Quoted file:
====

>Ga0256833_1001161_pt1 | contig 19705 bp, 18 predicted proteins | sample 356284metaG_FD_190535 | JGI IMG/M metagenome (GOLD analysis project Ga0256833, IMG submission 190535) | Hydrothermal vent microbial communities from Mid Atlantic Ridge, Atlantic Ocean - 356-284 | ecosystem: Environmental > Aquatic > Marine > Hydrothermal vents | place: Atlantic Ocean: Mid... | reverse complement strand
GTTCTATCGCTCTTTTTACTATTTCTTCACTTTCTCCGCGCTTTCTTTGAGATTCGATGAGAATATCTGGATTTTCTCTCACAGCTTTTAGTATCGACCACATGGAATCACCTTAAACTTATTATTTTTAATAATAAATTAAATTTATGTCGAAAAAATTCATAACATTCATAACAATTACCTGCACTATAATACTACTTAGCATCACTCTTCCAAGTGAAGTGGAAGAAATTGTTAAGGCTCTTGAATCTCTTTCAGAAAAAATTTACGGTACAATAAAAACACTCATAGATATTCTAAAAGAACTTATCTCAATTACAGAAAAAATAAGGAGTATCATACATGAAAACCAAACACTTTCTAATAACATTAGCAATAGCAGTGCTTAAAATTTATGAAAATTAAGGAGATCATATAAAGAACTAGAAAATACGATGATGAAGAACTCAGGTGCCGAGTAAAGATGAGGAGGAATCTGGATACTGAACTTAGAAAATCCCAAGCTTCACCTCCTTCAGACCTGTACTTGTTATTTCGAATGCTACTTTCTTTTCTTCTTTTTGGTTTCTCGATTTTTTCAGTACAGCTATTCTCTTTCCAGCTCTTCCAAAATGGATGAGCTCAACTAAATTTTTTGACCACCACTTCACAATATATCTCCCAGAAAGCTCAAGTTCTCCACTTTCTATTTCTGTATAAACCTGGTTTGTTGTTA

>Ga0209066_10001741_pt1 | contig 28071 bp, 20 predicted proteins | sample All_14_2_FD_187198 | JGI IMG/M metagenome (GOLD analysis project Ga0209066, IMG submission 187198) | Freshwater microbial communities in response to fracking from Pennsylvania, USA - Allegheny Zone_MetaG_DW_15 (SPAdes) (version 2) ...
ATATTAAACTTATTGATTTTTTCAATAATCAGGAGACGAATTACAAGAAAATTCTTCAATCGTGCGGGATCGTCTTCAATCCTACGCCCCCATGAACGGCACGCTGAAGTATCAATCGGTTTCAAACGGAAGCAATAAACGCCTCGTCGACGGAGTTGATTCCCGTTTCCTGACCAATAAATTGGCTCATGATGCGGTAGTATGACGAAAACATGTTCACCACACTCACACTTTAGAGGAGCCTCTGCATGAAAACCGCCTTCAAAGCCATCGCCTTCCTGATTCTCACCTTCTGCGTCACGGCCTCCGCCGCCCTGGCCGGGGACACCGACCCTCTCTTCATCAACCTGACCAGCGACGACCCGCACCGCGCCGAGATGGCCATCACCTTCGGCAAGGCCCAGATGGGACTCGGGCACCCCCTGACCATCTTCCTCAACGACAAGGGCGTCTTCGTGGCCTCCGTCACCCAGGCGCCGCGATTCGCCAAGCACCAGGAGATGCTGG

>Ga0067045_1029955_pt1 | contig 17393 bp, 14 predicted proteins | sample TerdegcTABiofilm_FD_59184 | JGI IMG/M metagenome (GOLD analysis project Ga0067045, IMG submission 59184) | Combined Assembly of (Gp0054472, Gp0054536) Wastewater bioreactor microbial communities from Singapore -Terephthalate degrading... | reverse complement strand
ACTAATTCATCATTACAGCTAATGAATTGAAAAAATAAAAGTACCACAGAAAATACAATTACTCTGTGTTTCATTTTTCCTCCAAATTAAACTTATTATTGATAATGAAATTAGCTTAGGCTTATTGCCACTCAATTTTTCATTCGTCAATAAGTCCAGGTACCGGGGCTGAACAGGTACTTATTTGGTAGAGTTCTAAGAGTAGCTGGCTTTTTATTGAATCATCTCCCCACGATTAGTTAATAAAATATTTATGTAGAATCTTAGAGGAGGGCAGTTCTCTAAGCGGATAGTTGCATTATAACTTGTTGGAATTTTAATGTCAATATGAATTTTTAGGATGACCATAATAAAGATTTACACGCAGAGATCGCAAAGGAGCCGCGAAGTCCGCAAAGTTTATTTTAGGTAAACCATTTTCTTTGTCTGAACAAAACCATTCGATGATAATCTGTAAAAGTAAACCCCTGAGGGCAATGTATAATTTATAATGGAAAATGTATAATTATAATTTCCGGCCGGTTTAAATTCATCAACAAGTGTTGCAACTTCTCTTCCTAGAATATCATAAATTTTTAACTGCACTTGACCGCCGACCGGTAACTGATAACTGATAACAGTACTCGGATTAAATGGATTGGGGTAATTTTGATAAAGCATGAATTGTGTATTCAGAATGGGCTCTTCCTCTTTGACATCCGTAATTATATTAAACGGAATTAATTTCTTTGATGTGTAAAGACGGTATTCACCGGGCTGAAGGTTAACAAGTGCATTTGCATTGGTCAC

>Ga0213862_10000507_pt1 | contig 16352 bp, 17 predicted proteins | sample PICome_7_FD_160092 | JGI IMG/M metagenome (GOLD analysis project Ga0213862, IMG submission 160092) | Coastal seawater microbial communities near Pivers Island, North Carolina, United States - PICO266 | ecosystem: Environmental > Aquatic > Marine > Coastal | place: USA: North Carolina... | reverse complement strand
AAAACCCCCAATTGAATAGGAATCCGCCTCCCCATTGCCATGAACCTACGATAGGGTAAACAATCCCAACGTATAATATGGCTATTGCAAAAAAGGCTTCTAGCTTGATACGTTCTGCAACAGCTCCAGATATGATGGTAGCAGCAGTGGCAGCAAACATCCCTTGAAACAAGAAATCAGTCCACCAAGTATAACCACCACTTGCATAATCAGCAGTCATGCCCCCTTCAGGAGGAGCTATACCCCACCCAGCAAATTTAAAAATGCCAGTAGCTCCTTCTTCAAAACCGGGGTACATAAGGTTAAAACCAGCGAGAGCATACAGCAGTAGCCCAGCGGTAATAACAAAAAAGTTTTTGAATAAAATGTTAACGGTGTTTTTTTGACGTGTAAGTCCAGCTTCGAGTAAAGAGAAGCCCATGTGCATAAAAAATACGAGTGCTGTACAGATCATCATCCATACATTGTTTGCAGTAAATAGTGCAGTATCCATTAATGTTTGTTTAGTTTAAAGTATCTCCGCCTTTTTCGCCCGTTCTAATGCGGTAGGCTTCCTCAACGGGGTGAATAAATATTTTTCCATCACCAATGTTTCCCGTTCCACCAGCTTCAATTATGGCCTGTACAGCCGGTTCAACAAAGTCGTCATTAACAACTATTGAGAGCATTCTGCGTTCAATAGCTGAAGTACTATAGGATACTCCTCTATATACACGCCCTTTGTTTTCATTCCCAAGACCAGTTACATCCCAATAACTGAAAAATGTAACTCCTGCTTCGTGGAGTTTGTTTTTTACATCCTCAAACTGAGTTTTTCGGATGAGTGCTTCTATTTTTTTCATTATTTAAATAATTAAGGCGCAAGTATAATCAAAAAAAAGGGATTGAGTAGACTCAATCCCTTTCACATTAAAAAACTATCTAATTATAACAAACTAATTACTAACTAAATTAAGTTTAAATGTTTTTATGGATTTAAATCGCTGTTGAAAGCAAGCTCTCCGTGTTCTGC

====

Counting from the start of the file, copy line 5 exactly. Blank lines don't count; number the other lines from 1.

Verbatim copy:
>Ga0067045_1029955_pt1 | contig 17393 bp, 14 predicted proteins | sample TerdegcTABiofilm_FD_59184 | JGI IMG/M metagenome (GOLD analysis project Ga0067045, IMG submission 59184) | Combined Assembly of (Gp0054472, Gp0054536) Wastewater bioreactor microbial communities from Singapore -Terephthalate degrading... | reverse complement strand